Date of Graduation

12-2012

Document Type

Thesis

Degree Name

Master of Science in Entomology (MS)

Degree Level

Graduate

Department

Entomology

Advisor

Fredrick Stephen

Committee Member

Donald Steinkraus

Second Committee Member

James Correll

Abstract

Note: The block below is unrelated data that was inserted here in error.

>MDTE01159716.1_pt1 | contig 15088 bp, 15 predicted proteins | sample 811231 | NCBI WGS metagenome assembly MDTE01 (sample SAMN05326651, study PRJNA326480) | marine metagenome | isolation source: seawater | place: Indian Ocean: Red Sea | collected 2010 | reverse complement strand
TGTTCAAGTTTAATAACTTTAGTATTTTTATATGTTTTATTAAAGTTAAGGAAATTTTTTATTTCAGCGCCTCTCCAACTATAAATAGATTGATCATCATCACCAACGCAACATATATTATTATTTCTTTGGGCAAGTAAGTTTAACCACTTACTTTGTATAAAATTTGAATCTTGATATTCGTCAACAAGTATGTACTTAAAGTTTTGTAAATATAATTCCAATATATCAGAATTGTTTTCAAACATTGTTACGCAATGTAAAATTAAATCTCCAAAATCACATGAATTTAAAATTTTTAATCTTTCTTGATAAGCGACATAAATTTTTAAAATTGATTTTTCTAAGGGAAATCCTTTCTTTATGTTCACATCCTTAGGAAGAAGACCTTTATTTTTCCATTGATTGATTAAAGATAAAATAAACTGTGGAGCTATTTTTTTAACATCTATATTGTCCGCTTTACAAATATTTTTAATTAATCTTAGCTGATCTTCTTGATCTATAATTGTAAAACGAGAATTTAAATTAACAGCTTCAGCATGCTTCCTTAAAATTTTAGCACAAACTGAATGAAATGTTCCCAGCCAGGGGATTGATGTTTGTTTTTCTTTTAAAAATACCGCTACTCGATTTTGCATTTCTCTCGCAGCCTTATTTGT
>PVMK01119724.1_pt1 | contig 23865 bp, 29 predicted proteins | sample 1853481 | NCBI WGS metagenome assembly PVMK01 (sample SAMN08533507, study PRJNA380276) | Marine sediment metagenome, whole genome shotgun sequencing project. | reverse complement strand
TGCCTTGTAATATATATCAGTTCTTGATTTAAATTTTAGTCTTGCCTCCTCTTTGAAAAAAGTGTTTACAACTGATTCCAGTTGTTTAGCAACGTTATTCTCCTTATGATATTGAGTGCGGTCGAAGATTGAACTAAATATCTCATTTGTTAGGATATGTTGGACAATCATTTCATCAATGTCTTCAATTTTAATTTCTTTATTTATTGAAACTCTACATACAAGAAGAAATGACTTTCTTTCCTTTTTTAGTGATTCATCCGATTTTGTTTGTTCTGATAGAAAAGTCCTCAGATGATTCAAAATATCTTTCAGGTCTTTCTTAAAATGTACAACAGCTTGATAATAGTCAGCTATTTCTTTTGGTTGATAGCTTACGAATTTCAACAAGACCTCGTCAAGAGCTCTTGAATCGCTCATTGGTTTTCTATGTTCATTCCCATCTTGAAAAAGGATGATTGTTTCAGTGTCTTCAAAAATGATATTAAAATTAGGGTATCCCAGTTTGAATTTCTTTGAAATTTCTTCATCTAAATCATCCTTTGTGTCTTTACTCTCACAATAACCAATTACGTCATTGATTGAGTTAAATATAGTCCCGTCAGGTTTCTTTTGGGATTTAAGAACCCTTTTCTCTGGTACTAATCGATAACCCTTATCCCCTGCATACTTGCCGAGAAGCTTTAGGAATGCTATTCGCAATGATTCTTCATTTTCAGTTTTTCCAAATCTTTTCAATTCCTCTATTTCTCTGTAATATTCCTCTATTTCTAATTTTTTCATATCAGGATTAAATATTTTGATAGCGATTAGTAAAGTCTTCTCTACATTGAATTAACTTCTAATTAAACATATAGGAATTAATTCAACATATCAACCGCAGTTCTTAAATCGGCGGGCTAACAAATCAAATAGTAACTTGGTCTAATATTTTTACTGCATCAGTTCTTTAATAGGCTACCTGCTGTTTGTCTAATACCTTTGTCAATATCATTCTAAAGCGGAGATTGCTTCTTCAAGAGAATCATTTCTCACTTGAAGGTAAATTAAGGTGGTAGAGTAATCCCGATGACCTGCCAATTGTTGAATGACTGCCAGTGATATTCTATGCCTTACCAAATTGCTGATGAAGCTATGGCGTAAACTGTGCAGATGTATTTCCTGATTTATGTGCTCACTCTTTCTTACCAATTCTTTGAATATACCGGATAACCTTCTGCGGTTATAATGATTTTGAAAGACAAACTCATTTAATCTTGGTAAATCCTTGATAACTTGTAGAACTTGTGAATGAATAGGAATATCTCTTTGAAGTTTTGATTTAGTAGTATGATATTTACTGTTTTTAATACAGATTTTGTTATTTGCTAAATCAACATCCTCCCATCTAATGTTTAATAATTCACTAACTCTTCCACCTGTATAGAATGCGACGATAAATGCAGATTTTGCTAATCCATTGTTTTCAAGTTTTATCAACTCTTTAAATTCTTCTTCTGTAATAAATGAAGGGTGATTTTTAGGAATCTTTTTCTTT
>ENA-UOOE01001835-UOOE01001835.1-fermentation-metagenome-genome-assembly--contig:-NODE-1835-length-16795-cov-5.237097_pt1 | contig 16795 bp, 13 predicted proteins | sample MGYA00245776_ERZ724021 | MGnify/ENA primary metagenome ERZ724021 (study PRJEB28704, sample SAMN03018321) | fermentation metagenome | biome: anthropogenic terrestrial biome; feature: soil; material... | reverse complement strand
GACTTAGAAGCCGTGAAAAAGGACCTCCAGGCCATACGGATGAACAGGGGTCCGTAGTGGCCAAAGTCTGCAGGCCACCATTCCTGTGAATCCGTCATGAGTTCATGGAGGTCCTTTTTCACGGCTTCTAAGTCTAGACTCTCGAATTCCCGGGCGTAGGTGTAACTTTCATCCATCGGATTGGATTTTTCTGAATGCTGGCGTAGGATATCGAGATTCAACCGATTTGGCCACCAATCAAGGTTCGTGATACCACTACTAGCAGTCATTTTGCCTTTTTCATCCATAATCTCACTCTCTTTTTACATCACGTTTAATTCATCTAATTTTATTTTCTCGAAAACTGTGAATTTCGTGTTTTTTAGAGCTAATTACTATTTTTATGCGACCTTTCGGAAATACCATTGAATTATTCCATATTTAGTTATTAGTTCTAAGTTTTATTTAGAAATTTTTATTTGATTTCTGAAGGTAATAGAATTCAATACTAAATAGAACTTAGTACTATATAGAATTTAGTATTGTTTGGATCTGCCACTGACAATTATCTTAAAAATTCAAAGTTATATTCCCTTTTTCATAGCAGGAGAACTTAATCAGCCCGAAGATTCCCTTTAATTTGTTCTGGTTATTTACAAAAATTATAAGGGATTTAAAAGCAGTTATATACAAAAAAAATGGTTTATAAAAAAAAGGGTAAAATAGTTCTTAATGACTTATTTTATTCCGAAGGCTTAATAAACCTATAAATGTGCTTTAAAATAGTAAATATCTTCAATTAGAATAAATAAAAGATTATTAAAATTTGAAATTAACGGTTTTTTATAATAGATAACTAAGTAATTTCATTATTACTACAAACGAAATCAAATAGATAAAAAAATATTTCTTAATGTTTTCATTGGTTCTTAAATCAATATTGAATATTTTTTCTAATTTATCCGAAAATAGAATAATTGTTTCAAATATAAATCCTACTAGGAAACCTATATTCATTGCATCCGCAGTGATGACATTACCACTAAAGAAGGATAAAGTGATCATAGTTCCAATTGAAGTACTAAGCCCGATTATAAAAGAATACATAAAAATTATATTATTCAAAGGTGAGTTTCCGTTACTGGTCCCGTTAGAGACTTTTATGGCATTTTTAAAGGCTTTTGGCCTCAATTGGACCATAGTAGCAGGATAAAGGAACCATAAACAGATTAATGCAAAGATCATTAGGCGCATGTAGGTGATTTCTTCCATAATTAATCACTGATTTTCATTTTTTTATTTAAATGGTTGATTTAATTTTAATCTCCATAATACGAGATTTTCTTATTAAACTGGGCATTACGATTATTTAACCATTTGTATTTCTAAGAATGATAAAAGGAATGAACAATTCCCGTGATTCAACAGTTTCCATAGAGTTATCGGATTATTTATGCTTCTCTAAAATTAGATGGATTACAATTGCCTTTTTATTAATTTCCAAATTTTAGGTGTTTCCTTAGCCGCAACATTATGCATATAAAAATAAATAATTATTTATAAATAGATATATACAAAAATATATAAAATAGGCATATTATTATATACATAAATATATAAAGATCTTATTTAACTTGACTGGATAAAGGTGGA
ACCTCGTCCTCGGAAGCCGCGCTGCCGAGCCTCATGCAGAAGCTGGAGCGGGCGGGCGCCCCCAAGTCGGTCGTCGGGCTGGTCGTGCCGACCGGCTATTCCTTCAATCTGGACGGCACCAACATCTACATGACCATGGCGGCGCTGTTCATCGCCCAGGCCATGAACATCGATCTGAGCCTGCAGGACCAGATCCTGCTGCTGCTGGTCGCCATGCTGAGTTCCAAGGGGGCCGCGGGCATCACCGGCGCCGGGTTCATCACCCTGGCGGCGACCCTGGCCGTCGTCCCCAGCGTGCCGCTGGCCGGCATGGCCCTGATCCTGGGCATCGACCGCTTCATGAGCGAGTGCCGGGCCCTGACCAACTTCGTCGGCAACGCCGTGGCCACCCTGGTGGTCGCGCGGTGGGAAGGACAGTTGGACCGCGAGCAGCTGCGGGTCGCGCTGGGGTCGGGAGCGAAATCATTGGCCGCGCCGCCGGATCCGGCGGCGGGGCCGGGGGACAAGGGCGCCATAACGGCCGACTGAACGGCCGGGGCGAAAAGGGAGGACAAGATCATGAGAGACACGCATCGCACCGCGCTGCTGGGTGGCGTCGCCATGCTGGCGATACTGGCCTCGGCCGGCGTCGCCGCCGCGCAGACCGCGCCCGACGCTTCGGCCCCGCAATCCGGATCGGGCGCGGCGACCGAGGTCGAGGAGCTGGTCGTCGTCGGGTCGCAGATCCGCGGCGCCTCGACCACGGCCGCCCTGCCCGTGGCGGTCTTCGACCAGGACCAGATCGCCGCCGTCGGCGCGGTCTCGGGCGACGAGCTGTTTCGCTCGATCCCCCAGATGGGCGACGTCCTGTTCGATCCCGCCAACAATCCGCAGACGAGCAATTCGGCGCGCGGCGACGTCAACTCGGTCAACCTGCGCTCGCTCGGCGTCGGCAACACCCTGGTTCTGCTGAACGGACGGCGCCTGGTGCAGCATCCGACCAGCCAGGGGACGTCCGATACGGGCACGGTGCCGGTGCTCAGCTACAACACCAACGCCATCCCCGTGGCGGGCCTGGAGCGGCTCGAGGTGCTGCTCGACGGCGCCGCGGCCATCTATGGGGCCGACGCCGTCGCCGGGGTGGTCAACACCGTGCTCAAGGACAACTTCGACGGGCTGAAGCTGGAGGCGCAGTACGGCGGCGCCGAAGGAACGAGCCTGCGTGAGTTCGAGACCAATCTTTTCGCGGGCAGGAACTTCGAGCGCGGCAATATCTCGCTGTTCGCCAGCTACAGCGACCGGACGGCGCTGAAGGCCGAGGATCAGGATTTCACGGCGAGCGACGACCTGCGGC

The European woodwasp, Sirex noctilio F. (Hymenoptera: Siricidae) utilizes pine as its host during larval development. Females drill through pine bark to deposit eggs, a symbiotic fungus, Amylostereum, and phytotoxic mucus into the tree. In their native range, these insects are not viewed as primary pests because they attack dead or dying trees. Over the last century, this woodwasp has been accidentally introduced into several countries in the southern hemisphere. Some regions have incurred millions of dollars in damage to large plantations of the widely planted pine species, radiata pine (Pinus radiata D. Don). Sirex noctilio was discovered in northeastern United States and Canada in 2004. Prior studies have focused on damage done to pine stands in the southern hemisphere and, because those pines are not native, these studies may not be applicable to native pines in the U.S. The southeastern U.S. contains millions of hectares of possibly susceptible pine trees and, thus it is advisable to study the native Arkansas woodwasp, S. nigricornis F., (as a species with similar biology) in preparation for a possible invasion by its exotic counterpart. The objectives of this research were to 1) examine how shortleaf pine (Pinus echinata Mill.) logs (bolts) in moderate drought conditions of Arkansas lose moisture over time, and 2) determine oviposition preferences of Sirex nigricornis females in aging pine bolts. To complete these objectives, shortleaf pines were felled and moisture content was measured over a period of 45 days. Moisture content results were used to create parameters for oviposition choice experiments. After a cross-sectional cut was made, the most moisture loss occurs within 3-4 cm of bolt ends while the center of the bolt stays consistent during this time period. Females prefer to oviposit in recently cut bolts. Using these results, trap tree methods can be altered to create more efficient methods of siricid capture and laboratory rearing.

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